The pharyngula stage in zebrafish begins at 24 hpf and represents the phylotypic stage, where the body plan has been laid down and the brain has been segmented into the five main divisions (telencephalon, diencephalon, mesencephalon, metencephalon, and myelencephalon). In 24 hpf embryos, cryostat sections and whole mount in situ hybridization showed that cdh1 was expressed in the ectoderm, developing pronephros, gut, otic vesicle, and developing brain (Fig. 3B–E). Expression was found in the telencephalon, diencephalon, and rhombencephalon and was prominent at the MHB (Fig. 3A–C), a structure that acts as an organizer for development of the adjacent optic tectum, tegmentum, and cerebellum (Martinez et al., 1991; Marin and Puelles, 1994; Brand et al., 1996).
cdh1 Expression Is Controlled by MHB Formation and Ventral Midline Signaling Pathways
A signaling pathway that includes Wnt1, Pax2.1, and Fgf8 controls zebrafish MHB formation (Brand et al., 1996; Kelly and Moon, 1995). In gastrulation stage embryos, wnt1 and pax2.1 expression codistributes in a chevron-shaped domain that represents the presumptive MHB (Kelly and Moon, 1995) (Fig. 4B). At this early time, cdh1 expression was not detected in this domain (Fig. 4A). At 22 hpf, cdh1 expression was detected in the hindbrain, but no cdh1 signal was detected at the MHB (Fig. 4E). At 24 hpf, cdh1 and wnt1 were coexpressed in the developing MHB (Fig. 4G,H).
To examine the effects of disrupting ventral midline signaling and pax2.1 expression on E-cadherin expression in the developing nervous system, cyclops mutant embryos (Hatta et al., 1991) were studied. In cyclops mutant embryos, ventral midline signaling is defective, producing a graded effect on ventral neural induction that is greatest in the forebrain, more moderate in the midbrain, and least in the hindbrain (Hatta et al., 1994). In the forebrain ventral midline of cyclops mutant embryos, the optic stalk is reduced, and development of retinal tissue expands along the ventral margin of the diencephalon, giving rise to an enlarged, single, fused eye field (Hatta et al., 1991, 1994). In cyclops mutant embryos, pax2.1 expression is decreased and pax6.1 expression is expanded in the eye/optic stalk and throughout the neural axis (Macdonald et al., 1995). In the most severe mutant phenotype, pax2.1 message was not detected in the MHB, and these embryos showed little MHB formation (Fig. 5F). In severe cyclops mutant embryos, cdh1 was also not detectable in the MHB (Fig. 5E). Forebrain cdh1 staining was lost in cyclops mutant embryos displaying both moderate and severe phenotypes, but hindbrain cdh1 staining was maintained (Fig. 5C,E). In embryos displaying a less severe cyclops mutant phenotype, pax2.1 staining was reduced but detectable in the MHB (Fig. 5D), and cdh1 staining in the MHB was correspondingly reduced (Fig. 5C).
cdh1 Expression During Early Embryogenesis Indicates a Role in Gastrulation, Morphogenetic Movements, and the Formation of Signaling Centers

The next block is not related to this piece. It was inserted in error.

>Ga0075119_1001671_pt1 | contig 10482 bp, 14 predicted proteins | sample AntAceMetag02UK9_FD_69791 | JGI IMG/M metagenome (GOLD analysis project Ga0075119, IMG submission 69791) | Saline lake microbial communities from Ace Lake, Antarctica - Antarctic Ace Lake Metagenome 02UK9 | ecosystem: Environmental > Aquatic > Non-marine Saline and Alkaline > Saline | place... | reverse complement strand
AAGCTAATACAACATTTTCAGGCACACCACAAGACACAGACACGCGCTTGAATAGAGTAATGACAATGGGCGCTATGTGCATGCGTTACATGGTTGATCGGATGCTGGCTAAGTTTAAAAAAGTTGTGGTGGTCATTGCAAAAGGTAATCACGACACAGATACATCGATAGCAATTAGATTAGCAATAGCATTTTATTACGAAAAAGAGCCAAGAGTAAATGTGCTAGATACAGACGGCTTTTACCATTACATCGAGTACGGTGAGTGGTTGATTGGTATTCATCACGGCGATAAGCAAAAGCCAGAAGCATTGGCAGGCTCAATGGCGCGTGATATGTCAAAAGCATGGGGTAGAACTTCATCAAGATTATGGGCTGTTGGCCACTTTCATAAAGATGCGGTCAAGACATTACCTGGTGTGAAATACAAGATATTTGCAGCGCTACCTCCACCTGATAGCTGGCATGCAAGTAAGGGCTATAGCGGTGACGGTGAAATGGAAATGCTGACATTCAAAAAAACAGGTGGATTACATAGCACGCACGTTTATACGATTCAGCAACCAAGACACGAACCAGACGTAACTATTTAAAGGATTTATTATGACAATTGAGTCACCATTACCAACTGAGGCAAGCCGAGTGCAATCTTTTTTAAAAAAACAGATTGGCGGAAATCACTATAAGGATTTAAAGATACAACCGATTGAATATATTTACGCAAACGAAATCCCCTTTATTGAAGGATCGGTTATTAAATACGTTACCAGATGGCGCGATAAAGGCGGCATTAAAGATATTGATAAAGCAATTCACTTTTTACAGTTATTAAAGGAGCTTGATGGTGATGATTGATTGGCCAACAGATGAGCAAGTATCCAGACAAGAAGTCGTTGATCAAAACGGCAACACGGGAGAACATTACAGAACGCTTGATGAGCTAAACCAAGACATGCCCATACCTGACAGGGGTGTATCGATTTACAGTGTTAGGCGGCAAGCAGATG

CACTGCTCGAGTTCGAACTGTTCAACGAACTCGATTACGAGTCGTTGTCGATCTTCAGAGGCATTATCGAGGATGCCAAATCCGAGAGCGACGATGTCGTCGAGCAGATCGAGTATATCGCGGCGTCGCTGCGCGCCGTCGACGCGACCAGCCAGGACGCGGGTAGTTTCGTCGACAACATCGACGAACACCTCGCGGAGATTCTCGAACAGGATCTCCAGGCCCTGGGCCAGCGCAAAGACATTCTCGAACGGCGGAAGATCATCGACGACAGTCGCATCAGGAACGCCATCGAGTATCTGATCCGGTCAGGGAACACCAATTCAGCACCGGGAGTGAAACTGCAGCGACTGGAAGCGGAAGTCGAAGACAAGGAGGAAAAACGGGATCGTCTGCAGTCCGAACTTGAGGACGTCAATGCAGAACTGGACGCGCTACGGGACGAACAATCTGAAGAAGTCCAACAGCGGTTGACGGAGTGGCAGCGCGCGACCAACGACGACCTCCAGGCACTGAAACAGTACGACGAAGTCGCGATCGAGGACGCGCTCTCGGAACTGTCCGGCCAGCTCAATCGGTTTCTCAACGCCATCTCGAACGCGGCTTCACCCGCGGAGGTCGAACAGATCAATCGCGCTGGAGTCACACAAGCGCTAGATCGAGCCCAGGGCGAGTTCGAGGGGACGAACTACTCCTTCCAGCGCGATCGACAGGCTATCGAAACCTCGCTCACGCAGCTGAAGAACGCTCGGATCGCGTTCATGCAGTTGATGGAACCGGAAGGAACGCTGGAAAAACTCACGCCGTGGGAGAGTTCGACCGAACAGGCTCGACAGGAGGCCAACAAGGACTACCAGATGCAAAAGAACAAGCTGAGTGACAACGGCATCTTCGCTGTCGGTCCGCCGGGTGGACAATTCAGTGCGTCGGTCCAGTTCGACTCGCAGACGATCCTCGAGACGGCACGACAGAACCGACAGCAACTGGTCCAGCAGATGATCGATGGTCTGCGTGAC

cdh1 message was concentrated in the shield, maintained in the anterior mesendoderm during gastrulation and concentrated in a V-shaped, anterior adaxial region. Previous studies have implicated cadherin function in promoting cell migrations and in maintaining associations between cells during morphogenetic movements that accompany gastrulation (Levine et al., 1994; Yamamoto et al., 1998). cdh1 expression in anterior mesendodermal cells during gastrulation indicates a similar role of regulating cell movements and maintaining adhesion among this cell population. These anterior mesendodermal cells are implicated in neural induction processes and organizing the anterior-posterior axis (Bally-Cuif and Boncinelli, 1997). E- cadherin adhesion may sequester this cell population during these signaling events.
cdh1 was detectable in the developing brain, notably in the MHB, a signaling center that induces the formation of the optic tectum and tegmentum of the mesencephalon and the cerebellum of the metencephalon (Brand et al., 1996; Joyner, 1996; Marin and Puelles, 1994; Martinez et al., 1991). E-cadherin adhesion may help maintain the integrity of this organizing center.
Regulation of cdh1 During MHB Formation and by cyclops
Zebrafish cdh1 was expressed in the MHB at the pharyngula stage. Temporal analysis of wnt1 and cdh1 expression showed that cdh1 expression was delayed by over 12 hr from the onset of wnt1 (and pax2.1) expression (Kelly and Moon, 1995). Therefore, any actions of wnt1 and pax2.1 that lead to the activation of cdh1 neural expression must be indirect or have a significant temporal delay.
Analysis of cyclops mutant embryos showed that cdh1 expression in the MHB correlated with pax2.1 expression and MHB differentiation. In the forebrain, cdh1 expression was severely downregulated in embryos displaying moderate and severe cyclops mutant phenotypes. Previous analysis of cyclops mutants suggested that effects were limited to ventral brain structures (Hatta et al., 1994). However, cdh1 expression was noted in the epiphysis, a dorsal structure, and cdh1 expression in this domain was significantly affected in cyclops mutant embryos.